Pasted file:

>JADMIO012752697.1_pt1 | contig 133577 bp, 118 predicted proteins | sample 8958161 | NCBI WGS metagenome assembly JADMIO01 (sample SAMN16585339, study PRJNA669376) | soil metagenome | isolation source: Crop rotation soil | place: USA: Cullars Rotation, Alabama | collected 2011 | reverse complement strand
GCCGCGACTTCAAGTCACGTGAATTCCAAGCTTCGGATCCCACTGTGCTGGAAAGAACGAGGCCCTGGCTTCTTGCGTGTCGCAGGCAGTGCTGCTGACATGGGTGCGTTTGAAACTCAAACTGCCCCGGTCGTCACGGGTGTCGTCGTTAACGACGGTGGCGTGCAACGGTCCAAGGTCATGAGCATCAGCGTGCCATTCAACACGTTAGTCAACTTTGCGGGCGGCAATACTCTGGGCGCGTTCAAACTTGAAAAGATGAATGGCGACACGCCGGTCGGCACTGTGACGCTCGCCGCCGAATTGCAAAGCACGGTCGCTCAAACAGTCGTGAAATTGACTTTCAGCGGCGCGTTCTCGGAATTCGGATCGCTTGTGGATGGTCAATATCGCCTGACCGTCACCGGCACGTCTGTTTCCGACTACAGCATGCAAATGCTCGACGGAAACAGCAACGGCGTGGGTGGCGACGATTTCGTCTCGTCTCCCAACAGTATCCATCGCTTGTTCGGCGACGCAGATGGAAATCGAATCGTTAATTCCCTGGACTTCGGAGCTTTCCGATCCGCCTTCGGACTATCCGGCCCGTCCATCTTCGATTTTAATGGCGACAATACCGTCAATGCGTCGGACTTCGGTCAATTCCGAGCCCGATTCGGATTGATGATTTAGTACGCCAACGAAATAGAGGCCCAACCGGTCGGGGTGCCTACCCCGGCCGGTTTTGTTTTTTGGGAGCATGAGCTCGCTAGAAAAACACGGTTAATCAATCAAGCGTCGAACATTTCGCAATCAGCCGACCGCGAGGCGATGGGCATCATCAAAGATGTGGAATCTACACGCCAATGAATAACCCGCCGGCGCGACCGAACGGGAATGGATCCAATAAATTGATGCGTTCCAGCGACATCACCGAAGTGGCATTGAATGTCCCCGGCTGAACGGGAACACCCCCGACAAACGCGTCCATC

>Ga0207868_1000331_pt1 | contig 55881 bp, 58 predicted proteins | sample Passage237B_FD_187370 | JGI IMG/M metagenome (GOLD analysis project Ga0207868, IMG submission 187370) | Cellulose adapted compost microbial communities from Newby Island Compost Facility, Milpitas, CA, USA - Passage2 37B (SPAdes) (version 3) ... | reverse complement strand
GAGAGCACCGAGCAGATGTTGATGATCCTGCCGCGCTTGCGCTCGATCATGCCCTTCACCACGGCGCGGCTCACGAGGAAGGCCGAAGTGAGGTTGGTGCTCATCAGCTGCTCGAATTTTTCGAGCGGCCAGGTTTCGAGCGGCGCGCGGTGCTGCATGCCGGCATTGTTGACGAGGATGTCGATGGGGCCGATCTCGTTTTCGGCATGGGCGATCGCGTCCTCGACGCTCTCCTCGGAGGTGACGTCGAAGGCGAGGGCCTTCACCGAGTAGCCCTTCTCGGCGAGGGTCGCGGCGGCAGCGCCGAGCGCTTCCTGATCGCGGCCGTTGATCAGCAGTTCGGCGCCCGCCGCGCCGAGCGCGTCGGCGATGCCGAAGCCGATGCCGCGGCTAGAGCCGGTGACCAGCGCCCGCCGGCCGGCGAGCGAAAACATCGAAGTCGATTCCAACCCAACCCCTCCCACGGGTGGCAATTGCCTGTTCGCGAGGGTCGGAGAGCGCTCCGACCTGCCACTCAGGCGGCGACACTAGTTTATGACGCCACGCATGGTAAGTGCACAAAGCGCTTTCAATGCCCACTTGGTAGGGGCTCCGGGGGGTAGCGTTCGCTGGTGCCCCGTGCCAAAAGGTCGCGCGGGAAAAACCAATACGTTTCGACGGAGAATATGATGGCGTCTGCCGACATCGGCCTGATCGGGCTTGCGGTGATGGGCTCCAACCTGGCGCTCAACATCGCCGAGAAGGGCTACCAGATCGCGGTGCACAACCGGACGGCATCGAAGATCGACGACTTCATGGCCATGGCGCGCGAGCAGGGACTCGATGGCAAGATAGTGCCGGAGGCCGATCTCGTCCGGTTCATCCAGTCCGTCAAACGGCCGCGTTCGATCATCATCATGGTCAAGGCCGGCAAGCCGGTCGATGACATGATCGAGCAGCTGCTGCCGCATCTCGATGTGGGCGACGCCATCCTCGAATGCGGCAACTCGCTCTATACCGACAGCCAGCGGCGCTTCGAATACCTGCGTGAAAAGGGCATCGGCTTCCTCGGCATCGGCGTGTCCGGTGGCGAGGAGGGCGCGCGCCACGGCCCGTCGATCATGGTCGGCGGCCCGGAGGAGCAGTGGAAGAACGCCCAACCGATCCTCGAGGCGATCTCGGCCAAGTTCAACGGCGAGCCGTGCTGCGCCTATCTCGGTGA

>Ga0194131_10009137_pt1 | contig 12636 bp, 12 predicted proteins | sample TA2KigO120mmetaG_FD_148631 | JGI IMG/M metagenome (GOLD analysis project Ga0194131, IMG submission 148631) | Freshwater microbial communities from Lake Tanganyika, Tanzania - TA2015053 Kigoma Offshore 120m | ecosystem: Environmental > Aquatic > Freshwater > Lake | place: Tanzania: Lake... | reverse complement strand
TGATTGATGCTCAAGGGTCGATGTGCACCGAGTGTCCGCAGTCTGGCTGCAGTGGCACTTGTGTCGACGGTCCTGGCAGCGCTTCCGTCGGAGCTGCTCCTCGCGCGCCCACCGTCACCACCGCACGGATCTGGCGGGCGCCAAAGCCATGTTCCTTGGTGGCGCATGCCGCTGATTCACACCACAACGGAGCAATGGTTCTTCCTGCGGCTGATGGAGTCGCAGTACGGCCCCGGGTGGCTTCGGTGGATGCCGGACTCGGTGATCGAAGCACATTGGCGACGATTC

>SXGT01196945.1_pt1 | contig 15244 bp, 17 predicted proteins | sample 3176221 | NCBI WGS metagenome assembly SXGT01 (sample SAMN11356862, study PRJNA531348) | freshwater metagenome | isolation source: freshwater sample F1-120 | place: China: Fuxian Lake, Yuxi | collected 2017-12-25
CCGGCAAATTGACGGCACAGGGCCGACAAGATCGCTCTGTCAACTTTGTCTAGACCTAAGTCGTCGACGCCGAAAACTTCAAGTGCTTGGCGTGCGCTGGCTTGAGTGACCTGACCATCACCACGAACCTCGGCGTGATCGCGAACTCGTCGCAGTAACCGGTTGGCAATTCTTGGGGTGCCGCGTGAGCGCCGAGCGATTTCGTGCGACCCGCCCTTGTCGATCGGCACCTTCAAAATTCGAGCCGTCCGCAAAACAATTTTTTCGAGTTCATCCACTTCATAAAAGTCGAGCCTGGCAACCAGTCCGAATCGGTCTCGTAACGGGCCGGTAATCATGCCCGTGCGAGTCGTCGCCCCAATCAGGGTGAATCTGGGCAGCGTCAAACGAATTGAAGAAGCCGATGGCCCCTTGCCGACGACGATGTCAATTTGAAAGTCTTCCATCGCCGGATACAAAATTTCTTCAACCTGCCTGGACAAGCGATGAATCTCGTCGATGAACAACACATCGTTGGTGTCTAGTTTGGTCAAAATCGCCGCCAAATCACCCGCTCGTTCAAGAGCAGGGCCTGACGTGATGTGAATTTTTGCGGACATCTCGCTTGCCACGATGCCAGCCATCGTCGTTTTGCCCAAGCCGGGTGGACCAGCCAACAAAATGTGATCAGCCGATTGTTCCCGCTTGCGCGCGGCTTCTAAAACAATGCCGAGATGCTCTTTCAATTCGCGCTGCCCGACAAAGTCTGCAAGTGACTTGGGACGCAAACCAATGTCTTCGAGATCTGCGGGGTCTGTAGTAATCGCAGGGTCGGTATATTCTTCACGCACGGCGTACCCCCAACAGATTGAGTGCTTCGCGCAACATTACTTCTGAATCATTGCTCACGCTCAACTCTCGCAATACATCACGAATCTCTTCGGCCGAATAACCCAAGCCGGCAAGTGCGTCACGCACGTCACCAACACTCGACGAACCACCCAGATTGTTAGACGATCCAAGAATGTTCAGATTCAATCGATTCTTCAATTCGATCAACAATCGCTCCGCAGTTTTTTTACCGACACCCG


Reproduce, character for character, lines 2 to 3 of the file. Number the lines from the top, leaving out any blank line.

GCCGCGACTTCAAGTCACGTGAATTCCAAGCTTCGGATCCCACTGTGCTGGAAAGAACGAGGCCCTGGCTTCTTGCGTGTCGCAGGCAGTGCTGCTGACATGGGTGCGTTTGAAACTCAAACTGCCCCGGTCGTCACGGGTGTCGTCGTTAACGACGGTGGCGTGCAACGGTCCAAGGTCATGAGCATCAGCGTGCCATTCAACACGTTAGTCAACTTTGCGGGCGGCAATACTCTGGGCGCGTTCAAACTTGAAAAGATGAATGGCGACACGCCGGTCGGCACTGTGACGCTCGCCGCCGAATTGCAAAGCACGGTCGCTCAAACAGTCGTGAAATTGACTTTCAGCGGCGCGTTCTCGGAATTCGGATCGCTTGTGGATGGTCAATATCGCCTGACCGTCACCGGCACGTCTGTTTCCGACTACAGCATGCAAATGCTCGACGGAAACAGCAACGGCGTGGGTGGCGACGATTTCGTCTCGTCTCCCAACAGTATCCATCGCTTGTTCGGCGACGCAGATGGAAATCGAATCGTTAATTCCCTGGACTTCGGAGCTTTCCGATCCGCCTTCGGACTATCCGGCCCGTCCATCTTCGATTTTAATGGCGACAATACCGTCAATGCGTCGGACTTCGGTCAATTCCGAGCCCGATTCGGATTGATGATTTAGTACGCCAACGAAATAGAGGCCCAACCGGTCGGGGTGCCTACCCCGGCCGGTTTTGTTTTTTGGGAGCATGAGCTCGCTAGAAAAACACGGTTAATCAATCAAGCGTCGAACATTTCGCAATCAGCCGACCGCGAGGCGATGGGCATCATCAAAGATGTGGAATCTACACGCCAATGAATAACCCGCCGGCGCGACCGAACGGGAATGGATCCAATAAATTGATGCGTTCCAGCGACATCACCGAAGTGGCATTGAATGTCCCCGGCTGAACGGGAACACCCCCGACAAACGCGTCCATC

>Ga0207868_1000331_pt1 | contig 55881 bp, 58 predicted proteins | sample Passage237B_FD_187370 | JGI IMG/M metagenome (GOLD analysis project Ga0207868, IMG submission 187370) | Cellulose adapted compost microbial communities from Newby Island Compost Facility, Milpitas, CA, USA - Passage2 37B (SPAdes) (version 3) ... | reverse complement strand